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Kemp Owyne, says Motherwell, " was, no doubt, the same Ewein or Owain, ap Urien the king of Reged, who is celebrated by the bards, Taliessin and Llywarch-Hen, as well as in the Welsh historical Triads. In a poem of Gruffyd Llwyd, a. d. 1400, addressed to Owain Glyndwr, is the following allusion to this warrior. ' Thou hast travelled by land and by sea in the conduct of thine affairs, like Owain ap Urien in days of yore, when with activity he encountered the black knight of the water.'* His mistress had a ring esteemed one of the thirteen rarities of Britain, which, (like the wondrous ring of Gyges) would render the wearer invisible." Minstrelsy, p. Ixxxiii.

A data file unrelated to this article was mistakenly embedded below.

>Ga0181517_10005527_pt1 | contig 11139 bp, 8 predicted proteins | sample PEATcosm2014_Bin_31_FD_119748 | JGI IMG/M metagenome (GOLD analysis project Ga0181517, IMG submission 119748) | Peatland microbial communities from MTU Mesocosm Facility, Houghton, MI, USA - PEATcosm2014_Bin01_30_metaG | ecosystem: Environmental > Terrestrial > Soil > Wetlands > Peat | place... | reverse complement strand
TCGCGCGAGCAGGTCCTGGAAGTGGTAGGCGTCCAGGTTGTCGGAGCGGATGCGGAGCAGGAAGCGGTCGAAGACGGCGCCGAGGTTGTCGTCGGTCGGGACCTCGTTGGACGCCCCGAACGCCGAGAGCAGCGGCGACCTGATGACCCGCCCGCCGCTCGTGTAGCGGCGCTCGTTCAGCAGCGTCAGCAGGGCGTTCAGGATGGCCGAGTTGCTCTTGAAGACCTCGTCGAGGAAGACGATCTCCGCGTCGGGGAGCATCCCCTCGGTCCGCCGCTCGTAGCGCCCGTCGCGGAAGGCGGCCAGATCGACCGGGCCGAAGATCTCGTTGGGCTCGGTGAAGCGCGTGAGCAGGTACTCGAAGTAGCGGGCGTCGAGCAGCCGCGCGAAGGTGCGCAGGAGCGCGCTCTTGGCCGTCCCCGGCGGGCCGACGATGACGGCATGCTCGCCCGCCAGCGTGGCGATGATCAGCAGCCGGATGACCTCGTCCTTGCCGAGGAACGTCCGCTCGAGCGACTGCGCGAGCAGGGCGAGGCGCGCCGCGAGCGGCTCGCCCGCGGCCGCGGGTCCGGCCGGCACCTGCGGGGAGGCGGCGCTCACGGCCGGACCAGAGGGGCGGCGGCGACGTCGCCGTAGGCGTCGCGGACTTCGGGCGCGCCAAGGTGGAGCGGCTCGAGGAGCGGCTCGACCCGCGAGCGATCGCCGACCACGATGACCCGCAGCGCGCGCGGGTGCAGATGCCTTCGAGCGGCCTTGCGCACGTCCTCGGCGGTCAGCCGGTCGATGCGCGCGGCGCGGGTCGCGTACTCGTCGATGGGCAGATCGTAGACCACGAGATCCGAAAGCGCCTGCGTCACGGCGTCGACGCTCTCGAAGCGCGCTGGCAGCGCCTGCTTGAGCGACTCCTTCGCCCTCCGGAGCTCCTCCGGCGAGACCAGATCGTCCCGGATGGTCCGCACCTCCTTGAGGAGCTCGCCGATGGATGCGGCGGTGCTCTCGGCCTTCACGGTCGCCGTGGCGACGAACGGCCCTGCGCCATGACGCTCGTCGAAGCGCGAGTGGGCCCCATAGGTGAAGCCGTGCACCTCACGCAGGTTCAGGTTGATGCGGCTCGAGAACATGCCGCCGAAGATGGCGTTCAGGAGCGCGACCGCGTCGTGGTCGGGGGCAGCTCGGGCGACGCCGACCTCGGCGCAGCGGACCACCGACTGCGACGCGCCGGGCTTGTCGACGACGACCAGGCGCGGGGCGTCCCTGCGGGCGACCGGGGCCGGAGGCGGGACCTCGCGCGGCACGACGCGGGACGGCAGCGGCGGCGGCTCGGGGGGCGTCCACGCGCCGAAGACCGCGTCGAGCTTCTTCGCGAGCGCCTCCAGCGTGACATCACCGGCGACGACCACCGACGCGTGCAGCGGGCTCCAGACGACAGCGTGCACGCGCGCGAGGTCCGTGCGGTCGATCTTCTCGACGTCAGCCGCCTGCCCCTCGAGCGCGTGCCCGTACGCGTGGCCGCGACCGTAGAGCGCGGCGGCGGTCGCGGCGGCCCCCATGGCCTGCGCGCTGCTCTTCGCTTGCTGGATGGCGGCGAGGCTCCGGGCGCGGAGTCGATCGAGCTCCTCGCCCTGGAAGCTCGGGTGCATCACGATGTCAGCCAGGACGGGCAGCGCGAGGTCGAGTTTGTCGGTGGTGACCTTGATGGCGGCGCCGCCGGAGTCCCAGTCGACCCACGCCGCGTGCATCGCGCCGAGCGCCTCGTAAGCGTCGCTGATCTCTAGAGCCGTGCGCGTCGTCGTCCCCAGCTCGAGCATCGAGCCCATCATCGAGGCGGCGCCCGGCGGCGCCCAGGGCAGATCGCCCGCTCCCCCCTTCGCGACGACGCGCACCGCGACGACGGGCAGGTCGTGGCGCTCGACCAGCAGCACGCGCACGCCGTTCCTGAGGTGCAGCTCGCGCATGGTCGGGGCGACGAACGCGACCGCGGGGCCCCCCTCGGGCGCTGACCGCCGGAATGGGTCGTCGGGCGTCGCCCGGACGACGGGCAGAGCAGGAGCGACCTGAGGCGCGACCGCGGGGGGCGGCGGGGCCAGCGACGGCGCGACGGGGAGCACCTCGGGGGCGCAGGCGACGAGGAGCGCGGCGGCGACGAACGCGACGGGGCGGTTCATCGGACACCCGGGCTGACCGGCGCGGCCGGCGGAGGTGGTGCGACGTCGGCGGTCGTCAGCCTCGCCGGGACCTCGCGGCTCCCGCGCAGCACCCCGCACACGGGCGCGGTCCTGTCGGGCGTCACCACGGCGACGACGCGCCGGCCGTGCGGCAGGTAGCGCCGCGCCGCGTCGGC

The copy of Kemp Owyne printed in Buchan's Ancient Ballads, (ii. 78,) is the same as the following.
Hee mother died when she was young, Which gave her cause to make great moan ;
* " On sea, on land, thou still didst brave The dangerous cliff and rapid wave; Like Urien, who subdued the knight, And the fell dragon put to flight, Yon moss-grown fount beside; The grim, black warrior of the flood, The dragon, gorged with human blood, The waters' scaly pride."
Jones's Welsh Bards, i. 41.